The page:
- Level 1 & 2 English Courses
The School also offers a range of courses in Literature, Language and Film & Visual Culture at levels 1 and 2 which, because they are largely lecture-based courses with a weekly tutorial, are often more accessible and profitable to visiting students from overseas whose first language is not English.
We draw particular attention to:
- EL2011, which offers a detailed insight into Shakespeare's plays;
- EL2512, which looks at a range of poems, plays, and novels to explore the relationship between literature and knowledge;
EL2011 and EL2511 carry 30 credit points.
- Level 3 English Courses
- The School of Language & Literature offers a large number of courses at level 3 in Literature, Language and Film & Visual Culture, most of which can be taken on a non-graduating basis by suitably qualified students from overseas universities.
- Level-3 English courses are taught either in twice-weekly two-hour seminars or by a combination of a one-hour lecture plus a two-hour seminar. Thus a course scheduled for, say, 9am on Monday morning will have a second meeting on Thursday at 9am; and one on Tuesday at 3pm will meet again on Friday at 3pm.
- Admission to level-3 courses is by permission of the Head of School, who has delegated this responsibility to the School's Adviser of Studies for Overseas Non-Graduating Students before being admitted to any level-3 course or changing from one level-3 course to another, you must first obtain the Adviser's written permission.
- To qualify for admission to a level-3 English course you must have taken at least four semesters of English literature courses. You must also be sufficiently fluent in spoken and written English to participate in seminar discussions of literary and linguistic topics, to read all the set texts for your chosen course in English, to write a 2000-2500 word essay on a prescribed topic and, in the case of 12-week level-3 courses, to answer a two-question examination paper in two hours.
- Before being admitted to any level-3 English course, any student whose native tongue is not English will be required to take a two-hour written Diagnostic Test, which has been designed to show whether the student is likely to be able to cope with the literary and linguistic demands of English study at this level.
- Creative Writing Courses
Please note Creative Writing courses are not open to exchange students.
- Diagnostic Test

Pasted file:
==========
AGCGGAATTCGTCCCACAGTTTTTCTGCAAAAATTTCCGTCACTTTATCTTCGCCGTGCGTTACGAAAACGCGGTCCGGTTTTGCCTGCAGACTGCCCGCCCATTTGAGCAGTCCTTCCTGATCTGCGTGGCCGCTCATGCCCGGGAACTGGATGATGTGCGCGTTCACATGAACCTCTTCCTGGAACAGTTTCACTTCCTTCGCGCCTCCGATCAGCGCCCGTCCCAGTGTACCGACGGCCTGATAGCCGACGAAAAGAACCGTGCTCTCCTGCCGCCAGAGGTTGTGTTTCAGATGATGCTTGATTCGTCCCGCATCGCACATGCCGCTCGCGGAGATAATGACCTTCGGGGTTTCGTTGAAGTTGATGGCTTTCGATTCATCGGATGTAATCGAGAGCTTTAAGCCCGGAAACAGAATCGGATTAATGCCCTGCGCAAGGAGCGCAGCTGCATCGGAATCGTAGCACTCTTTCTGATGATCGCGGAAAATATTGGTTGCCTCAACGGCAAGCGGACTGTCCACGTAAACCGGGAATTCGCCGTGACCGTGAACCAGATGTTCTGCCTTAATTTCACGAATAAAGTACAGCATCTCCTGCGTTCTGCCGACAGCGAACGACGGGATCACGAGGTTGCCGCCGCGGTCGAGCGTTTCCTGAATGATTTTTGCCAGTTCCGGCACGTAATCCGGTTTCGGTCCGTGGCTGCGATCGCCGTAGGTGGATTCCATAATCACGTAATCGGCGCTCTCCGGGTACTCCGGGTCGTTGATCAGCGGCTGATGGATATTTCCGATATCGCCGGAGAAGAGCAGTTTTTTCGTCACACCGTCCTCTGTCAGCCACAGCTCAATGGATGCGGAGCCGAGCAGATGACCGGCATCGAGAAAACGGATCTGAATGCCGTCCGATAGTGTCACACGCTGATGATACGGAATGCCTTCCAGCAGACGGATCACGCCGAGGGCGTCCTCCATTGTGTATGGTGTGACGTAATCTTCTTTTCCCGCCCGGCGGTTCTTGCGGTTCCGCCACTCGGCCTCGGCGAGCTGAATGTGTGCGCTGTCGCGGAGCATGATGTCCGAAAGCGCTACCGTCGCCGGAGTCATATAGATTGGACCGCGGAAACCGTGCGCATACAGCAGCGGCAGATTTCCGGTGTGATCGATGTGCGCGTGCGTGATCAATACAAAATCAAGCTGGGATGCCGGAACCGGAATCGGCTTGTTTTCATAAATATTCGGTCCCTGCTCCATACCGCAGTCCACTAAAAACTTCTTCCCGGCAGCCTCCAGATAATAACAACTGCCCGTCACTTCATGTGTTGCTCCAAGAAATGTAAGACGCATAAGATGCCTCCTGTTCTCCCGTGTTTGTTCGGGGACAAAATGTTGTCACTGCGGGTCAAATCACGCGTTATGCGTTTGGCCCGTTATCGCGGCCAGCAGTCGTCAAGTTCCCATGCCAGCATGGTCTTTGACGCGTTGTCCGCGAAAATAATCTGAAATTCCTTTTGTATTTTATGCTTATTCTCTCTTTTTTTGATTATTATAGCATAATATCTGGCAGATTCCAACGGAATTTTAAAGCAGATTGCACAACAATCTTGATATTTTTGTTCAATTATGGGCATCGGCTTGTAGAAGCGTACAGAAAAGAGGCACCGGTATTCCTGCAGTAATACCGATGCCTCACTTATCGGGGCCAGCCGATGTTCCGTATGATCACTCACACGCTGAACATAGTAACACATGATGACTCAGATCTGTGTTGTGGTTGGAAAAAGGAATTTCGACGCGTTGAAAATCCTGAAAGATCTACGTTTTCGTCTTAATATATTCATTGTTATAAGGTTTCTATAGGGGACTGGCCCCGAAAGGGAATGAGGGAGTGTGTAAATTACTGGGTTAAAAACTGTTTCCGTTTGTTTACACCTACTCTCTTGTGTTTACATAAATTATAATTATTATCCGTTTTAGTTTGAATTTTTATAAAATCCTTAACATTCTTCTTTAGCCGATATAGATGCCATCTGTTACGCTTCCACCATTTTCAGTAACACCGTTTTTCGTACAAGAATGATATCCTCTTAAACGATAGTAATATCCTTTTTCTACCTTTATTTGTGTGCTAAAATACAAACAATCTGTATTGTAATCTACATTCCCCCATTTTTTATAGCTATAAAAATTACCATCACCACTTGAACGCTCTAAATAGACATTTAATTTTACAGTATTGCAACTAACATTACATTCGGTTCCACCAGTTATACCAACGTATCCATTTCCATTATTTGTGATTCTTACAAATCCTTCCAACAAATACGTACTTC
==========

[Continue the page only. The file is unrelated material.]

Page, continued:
Half Session 2 Diagnostic Test will take place on Thursday 10th January from 10am-12pm in KCF22, King’s College
Before being admitted to any level-3 English course, any student whose native tongue is not English will be required to take a two-hour written Diagnostic Test, which has been designed to show whether the student is likely to be able to cope with the literary and linguistic demands of English study at this level.
It is important to realise that the test examines not only the student's ability to write good clear English, but also examines the student's sensitivity in literary appreciation. As far as the latter is concerned, we will be looking for the student's ability to comment on how language has been used (as compared with neutral or normal English) in order to achieve literary effects, and on what those effects are. Failing the test shows that you are not up to the standard required for level 3, and you will be able to choose courses only from level 1 and level 2.
- Specimen paper: Diagnostic Test: Literature.
Students wishing to select only from the language courses offered by the School, ie LN3001: Discourse Analysis, LN3002: Phonetics, LN3008: First and Second Language Acquisition will be given a different diagnostic test to examine their linguistic ability.
- Specimen paper: Diagnostic Test: Language.
Plagiarism is defined by the University as follows:
"the substantial use, without acknowledgement and with intent to deceive the examiners or knowing that the examiners might be deceived, of the intellectual work of other people by representing, whether by copying or by paraphrase, the ideas or discoveries of another or of others as one's own work submitted for assessment."
The mere inclusion of the source in a bibliography is not, in the view of the University, sufficient acknowledgement.
All quotations must be acknowledged by placing words copied in quotation marks and by giving the source of the quotation in a footnote or endnote; similarly all paraphrases of other people's words or ideas must be indicated by giving the source in a footnote or endnote; the source must also be listed in the bibliography.
Plagiarism is a form of intellectual theft, whether the person stolen from is a dead critic or a living student; it is also a form of cheating and therefore an offence under the University's Code of Discipline.
Students will be required to familiarise themselves with the contents of the School's handout 'Guidance on Avoiding Plagiarism.'
If a tutor finds clear evidence of plagiarism in a student's work, it will be referred to the Head of School, who will interview the student about the matter. If she decides that there is a case to answer, the matter will be referred to the Senior Vice-Principal for investigation under the University Code of Discipline. If the allegation of plagiarism is upheld, the student is liable to be awarded a NIL mark for the course.